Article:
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Montefiore in the News
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Montefiore in the News

August 5, 2020

Consumers are probably entitled to millions of dollars in rebates under Obamacare rules that cap companies’ profits.

By Reed Abelson | August 5, 2020

The nation’s largest insurers, like Anthem and UnitedHealth, had second-quarter profits so large they will have to pay back some of those earnings to consumers.

The nation’s leading health insurers are experiencing an embarrassment of profits.

Some of the largest companies, including Anthem, Humana and UnitedHealth Group, are reporting second-quarter earnings that are double what they were a year ago. And while insurance profits are capped under the Affordable Care Act, with the requirement that consumers should benefit from such excesses in the form of rebates, no one should expect an immediate windfall.

But the amounts that insurers are retaining have caught the attention of the Trump administration. The Health and Human Services Department advised companies to consider speeding up rebates, and on Tuesday suggested that they reduce premiums to help consumers through the economic downturn caused by the pandemic.

Just this Wednesday, CVS Health, which owns Aetna, the big insurer, posted much higher earnings. CVS, which also owns a large pharmacy benefit manager and a drugstore chain, said net income for the second quarter reached $3 billion, about $1 billion more than it reported for the same period of 2019, on revenues of $65 billion.

Others had already trumpeted blockbuster results, ensuring that their stocks weathered swings in the markets. Anthem’s net income soared to $2.3 billion for the second quarter, from $1.1 billion in 2019, while UnitedHealth reported net earnings of $6.7 billion, compared to $3.4 billion for the same three months last year.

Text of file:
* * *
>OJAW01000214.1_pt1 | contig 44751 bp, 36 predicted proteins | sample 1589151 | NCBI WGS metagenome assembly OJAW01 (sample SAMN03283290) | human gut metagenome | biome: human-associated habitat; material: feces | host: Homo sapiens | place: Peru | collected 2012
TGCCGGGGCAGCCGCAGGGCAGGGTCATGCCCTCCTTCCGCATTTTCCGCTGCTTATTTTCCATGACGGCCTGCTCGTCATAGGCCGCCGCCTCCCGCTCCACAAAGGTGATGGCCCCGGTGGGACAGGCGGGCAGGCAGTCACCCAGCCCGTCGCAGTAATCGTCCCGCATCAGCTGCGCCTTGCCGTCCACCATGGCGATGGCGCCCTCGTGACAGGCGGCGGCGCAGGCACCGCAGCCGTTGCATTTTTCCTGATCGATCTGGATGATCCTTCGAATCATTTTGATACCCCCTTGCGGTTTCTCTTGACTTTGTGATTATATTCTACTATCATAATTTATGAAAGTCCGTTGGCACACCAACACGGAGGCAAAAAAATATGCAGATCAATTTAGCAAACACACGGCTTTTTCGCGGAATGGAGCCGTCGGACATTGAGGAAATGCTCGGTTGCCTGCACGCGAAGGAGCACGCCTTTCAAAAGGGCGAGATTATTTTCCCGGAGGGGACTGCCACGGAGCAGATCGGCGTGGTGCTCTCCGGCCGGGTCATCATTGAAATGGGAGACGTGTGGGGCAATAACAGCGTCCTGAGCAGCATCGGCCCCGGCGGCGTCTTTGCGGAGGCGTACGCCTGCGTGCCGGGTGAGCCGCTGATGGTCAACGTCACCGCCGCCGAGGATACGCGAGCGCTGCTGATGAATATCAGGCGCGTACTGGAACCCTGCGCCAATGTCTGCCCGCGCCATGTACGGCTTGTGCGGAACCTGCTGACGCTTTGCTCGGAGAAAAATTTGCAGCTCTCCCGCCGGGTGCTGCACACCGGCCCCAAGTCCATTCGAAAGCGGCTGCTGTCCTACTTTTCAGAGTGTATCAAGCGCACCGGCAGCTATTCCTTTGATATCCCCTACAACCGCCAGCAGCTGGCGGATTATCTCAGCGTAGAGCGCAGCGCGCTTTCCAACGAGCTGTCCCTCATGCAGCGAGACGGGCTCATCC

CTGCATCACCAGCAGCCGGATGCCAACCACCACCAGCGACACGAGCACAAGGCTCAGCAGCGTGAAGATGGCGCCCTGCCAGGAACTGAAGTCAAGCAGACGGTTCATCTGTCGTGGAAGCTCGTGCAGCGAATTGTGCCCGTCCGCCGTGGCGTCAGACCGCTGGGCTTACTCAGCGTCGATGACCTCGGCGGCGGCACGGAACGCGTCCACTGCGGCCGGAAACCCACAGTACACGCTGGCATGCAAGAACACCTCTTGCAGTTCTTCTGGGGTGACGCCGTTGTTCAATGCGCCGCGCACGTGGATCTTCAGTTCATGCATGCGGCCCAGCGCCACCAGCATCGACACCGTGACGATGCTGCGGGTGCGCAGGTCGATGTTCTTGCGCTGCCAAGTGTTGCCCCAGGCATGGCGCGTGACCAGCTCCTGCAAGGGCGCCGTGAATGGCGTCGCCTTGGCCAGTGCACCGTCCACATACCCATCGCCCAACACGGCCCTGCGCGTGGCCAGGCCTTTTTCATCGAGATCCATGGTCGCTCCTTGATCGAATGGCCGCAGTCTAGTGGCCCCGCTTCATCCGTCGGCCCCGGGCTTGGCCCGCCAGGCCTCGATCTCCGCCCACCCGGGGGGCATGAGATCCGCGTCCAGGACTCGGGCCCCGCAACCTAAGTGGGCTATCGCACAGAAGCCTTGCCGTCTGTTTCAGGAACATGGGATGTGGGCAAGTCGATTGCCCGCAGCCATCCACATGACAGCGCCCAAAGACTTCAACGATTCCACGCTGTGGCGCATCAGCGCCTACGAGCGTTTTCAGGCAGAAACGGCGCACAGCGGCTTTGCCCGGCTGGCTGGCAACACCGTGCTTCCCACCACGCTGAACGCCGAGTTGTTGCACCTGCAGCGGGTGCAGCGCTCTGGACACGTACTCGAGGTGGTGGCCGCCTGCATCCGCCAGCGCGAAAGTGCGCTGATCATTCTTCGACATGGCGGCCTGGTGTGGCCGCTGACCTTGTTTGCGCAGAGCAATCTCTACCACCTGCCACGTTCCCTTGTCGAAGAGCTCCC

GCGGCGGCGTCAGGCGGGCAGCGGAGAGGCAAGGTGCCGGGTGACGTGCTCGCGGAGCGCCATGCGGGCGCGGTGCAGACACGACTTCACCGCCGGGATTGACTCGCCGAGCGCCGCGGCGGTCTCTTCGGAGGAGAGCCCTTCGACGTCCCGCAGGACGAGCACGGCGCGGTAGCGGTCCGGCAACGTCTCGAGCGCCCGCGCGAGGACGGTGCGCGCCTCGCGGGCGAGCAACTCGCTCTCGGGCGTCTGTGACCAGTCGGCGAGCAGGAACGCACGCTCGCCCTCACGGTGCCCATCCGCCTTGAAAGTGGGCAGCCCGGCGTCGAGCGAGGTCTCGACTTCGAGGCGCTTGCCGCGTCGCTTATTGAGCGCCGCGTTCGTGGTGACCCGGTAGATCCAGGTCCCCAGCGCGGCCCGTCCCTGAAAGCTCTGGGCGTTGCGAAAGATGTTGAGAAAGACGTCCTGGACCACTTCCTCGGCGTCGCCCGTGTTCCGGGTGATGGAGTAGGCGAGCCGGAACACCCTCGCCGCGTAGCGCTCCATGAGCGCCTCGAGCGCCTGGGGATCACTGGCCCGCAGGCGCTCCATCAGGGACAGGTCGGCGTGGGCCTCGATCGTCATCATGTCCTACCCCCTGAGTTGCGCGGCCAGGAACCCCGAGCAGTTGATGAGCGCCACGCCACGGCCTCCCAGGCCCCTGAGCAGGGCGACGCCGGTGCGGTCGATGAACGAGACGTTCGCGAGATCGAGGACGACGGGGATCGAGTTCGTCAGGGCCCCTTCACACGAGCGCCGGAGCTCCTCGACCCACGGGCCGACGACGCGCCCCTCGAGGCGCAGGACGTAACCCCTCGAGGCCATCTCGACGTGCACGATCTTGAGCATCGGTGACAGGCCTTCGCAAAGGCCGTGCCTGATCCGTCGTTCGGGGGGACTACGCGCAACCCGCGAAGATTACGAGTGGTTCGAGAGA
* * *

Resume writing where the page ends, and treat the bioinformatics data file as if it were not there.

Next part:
Although many hospitals have been overwhelmed by the coronavirus outbreaks raging from state to state, insurers have shelled out billions of dollars less in medical claims in the last three months because expensive, elective surgeries have been postponed in many places. Moreover, people have steered clear of doctors’ offices and emergency rooms in fear of contagion.

The companies’ staggering pandemic profits stand in stark contrast to the scores of small medical practices and rural hospitals that are struggling to stay open. And the earnings are putting a spotlight on the big insurance companies at a time when government officials in many states are facing massive budget shortfalls as businesses collapse, unemployment rises and tax revenues plummet. Some states are discussing cutting payments to insurers that offer Medicaid plans to their residents.

“This could tilt the politics against insurers on a whole number of fronts,” said Larry Levitt, the executive vice president for health policy for the Kaiser Family Foundation, a nonpartisan research group.

And in this presidential election year, the companies’ overly buoyant position could also reignite a discussion among Democrats about “Medicare for all,” a proposal that would replace the current private health care system with a government one that guarantees coverage for all U.S. residents.

“We’re looking at the fact that health care can’t be regulated by the marketplace,” said Representative Pramila Jayapal, the Washington State Democrat who is a strong proponent of Medicare for all.

“Who knows what’s going to happen by January?” Ms. Jayapal asked. “It’s entirely possible that everything shifts on health care, wi